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My application makes heavy use of GCD, and almost everything is split up in small tasks handled by dispatches. However, the underlying data model is mostly read and only occasionally written.

I currently use locks to prevent changes to the critical data structures while reading. But after looking into locks some more today, I found NSConditionLock and some page about read-write locks. The latter is exactly what I need.

I found this implementation: http://cocoaheads.byu.edu/wiki/locks . My question is, will this implementation work with GCD, seeing that it uses PThreads?

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up vote 11 down vote accepted

It will still work. pthreads is the threading API which underlies all of the other thread-using APIs on Mac OS X. (Under that there's Mach thread activations, but that's SPI, not API.) Anyway, the pthreads locks don't really require that you use pthreads threads.

However, GCD offers a better alternative as of iOS 5: dispatch_barrier_async(). Basically, you have a private concurrent queue. You submit all read operations to it in the normal fashion. You submit write operations to it using the barrier routines. Ta-da! Read-write locking.

You can learn more about this if you have access to the WWDC 2011 session video for Session 210 - Mastering Grand Central Dispatch.

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Ah, I had read about the barriers, but at the time could not think of a practical application (I barely used multithreading back then) and forgot all about them. Thanks, I will try to see if I can use that! –  Erik Dolor Apr 19 '12 at 19:09
    
Mike Ash also provides a nice example of how to accomplish reader-writer synchronization using GCD. mikeash.com/pyblog/friday-qa-2011-10-14-whats-new-in-gcd.html –  Quinn Taylor Apr 3 '13 at 7:15
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You might also want to consider maintaining a serial queue for all read/write operations. You can then dispatch_sync() writes to that queue to ensure that changes to the data model are applied promptly and dispatch_async() all the reads to make sure you maintain nice performance in the app.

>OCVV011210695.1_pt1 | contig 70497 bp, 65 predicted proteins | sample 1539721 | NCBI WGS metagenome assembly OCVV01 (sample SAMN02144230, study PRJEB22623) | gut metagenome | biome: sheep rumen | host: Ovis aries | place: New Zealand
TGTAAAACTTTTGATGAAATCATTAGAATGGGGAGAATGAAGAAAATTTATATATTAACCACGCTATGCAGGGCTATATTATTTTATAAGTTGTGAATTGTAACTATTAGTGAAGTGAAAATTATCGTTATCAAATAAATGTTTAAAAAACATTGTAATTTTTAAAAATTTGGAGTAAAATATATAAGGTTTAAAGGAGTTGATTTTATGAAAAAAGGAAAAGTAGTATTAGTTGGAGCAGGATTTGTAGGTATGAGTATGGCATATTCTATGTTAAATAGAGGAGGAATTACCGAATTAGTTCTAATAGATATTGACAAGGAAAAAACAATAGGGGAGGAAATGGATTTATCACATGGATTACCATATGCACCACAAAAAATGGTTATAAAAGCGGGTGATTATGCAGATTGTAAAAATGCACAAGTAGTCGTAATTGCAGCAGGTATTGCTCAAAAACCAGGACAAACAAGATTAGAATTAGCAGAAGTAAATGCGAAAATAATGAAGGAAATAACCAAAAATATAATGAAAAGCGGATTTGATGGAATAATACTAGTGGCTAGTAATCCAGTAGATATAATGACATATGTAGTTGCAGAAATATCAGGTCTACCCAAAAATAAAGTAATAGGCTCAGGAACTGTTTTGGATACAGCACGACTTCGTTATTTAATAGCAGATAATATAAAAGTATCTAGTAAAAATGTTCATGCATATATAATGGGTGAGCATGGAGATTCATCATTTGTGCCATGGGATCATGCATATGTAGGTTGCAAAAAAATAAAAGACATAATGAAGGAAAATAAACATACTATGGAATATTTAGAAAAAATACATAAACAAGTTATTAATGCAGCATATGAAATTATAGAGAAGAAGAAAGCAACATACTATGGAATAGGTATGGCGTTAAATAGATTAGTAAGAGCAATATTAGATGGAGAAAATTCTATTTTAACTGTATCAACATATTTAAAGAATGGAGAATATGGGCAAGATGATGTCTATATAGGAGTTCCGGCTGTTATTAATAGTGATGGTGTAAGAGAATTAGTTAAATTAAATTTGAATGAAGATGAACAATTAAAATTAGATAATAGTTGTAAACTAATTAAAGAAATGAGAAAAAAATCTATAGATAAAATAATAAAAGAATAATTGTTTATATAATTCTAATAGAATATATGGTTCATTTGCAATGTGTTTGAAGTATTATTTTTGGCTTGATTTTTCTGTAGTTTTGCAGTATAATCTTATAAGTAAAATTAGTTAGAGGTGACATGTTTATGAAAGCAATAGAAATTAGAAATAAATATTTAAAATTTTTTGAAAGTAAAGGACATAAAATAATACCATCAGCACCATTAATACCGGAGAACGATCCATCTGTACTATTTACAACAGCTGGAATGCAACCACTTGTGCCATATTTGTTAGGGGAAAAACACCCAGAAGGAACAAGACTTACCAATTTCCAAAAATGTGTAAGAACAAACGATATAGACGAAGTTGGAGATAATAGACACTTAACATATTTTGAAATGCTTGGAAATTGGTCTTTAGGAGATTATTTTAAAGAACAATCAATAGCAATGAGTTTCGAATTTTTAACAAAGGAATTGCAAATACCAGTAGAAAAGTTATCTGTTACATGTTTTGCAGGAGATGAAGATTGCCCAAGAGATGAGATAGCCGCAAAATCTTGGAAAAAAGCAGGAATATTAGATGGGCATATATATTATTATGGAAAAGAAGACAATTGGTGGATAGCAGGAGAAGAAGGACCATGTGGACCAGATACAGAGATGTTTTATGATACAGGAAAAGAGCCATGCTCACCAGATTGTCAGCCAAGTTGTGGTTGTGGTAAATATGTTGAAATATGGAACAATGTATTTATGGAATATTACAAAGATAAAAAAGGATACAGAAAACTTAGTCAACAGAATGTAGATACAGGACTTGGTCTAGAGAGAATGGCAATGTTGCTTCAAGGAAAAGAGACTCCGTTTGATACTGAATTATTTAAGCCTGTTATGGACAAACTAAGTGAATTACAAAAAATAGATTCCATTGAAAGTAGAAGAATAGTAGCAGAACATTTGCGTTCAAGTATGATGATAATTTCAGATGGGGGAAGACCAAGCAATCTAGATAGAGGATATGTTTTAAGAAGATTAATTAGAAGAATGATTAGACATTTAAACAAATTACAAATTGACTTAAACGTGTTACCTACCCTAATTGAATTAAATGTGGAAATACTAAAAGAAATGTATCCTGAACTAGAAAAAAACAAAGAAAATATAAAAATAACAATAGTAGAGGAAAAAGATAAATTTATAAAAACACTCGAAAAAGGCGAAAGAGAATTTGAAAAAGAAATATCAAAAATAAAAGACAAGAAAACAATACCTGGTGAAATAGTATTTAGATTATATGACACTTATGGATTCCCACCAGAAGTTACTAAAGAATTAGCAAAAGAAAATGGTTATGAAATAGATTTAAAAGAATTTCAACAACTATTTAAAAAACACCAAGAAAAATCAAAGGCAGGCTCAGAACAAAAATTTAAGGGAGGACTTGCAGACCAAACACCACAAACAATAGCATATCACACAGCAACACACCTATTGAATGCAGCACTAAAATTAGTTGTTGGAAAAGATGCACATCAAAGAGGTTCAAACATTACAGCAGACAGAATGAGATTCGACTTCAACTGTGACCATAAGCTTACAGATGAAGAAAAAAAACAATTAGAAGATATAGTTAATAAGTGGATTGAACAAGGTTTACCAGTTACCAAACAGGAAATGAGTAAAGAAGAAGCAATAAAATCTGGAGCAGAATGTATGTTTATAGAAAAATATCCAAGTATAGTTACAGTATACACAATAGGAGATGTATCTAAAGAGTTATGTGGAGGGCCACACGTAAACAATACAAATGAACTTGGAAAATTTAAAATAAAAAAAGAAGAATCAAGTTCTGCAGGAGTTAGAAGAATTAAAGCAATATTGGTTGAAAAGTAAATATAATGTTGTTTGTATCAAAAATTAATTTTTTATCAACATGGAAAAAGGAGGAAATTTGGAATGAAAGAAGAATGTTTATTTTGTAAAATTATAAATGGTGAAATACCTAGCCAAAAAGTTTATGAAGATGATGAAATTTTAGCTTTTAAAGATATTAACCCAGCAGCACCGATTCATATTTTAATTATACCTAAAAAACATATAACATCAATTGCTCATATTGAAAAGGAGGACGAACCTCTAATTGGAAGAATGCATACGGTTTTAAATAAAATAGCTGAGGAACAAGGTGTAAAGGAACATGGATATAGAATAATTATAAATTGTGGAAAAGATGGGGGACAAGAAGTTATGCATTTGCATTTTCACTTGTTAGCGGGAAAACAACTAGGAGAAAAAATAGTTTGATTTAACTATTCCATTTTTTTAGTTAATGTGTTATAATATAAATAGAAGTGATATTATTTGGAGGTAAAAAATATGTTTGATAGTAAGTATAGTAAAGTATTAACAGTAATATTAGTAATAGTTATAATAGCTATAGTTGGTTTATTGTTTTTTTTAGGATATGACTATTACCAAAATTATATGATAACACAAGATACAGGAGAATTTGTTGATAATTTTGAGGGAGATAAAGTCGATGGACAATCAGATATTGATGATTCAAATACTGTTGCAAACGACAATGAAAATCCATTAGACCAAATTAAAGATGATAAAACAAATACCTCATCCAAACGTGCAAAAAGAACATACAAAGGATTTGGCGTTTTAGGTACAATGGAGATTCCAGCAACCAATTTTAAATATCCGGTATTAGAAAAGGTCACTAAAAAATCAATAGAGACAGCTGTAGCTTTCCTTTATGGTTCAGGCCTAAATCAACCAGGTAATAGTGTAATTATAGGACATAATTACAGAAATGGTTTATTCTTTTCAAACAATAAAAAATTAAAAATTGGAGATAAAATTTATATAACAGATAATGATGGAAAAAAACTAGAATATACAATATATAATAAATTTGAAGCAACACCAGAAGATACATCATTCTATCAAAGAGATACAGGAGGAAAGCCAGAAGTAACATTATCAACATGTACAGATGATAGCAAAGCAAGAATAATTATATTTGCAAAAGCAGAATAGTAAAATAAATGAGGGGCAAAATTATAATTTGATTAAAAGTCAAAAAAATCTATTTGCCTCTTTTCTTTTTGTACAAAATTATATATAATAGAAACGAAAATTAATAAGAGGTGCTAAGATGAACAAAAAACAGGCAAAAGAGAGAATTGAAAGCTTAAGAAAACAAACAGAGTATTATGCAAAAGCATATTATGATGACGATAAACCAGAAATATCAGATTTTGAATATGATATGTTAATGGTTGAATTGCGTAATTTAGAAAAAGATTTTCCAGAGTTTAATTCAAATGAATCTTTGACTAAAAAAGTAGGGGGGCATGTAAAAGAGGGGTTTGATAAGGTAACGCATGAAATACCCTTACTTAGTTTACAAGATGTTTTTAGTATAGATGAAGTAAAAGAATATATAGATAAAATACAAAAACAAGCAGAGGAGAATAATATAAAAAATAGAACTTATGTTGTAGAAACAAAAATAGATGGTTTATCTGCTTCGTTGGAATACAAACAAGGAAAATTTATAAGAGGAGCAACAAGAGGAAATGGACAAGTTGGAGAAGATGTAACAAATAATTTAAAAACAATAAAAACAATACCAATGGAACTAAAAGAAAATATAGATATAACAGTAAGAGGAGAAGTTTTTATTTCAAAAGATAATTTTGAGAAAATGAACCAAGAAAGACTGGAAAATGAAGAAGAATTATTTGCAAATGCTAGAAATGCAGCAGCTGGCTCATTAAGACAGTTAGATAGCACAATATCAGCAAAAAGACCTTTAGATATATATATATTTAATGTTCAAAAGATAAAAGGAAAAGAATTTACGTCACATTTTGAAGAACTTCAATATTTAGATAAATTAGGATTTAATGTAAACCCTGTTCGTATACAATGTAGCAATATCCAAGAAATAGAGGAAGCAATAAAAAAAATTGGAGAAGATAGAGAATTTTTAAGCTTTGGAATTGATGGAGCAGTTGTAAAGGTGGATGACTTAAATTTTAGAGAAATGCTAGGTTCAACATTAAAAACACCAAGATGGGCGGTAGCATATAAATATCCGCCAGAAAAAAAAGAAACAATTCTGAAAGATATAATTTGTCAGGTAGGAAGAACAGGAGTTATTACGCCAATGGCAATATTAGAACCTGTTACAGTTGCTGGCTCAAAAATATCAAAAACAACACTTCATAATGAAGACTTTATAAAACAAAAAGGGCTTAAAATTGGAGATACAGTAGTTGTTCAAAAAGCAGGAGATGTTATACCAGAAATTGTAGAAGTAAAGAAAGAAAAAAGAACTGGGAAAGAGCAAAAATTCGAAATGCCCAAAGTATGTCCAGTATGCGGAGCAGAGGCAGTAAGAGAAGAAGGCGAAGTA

Since you have a single serial queue on which all the reads and writes take place you ensure that no reads can happen during a write. This is far less costly than a lock but it means you cannot execute multiple 'read' operations simultaneously. This is unlikely to cause a problem for most applications.

Using dispatch_barrier_async() might mean that writes you make take an arbitrary amount of time to actually be committed since all the pre-existing tasks in the queue have to be completed before your barrier block executes.

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Hmm, I didn't even realise async dispatch was possible on a serial queue. This sounds like an interesting idea... All reads are reasonably small edits, though writes usually mean reading, editing and then saving the data again. –  Erik Dolor May 6 '12 at 9:17
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Usually, you do the opposite of what's suggested here. Reads usually have to be submitted synchronously, since you often need to have the result before returning to the caller. Writes can be done asynchronously, since the caller only cares that the state observable from the outside is consistent with the date having been written, which it is because no read can proceed until the write has completed because the queue is serial. Doesn't help with multiple readers, as noted. –  Ken Thomases May 12 '12 at 3:01
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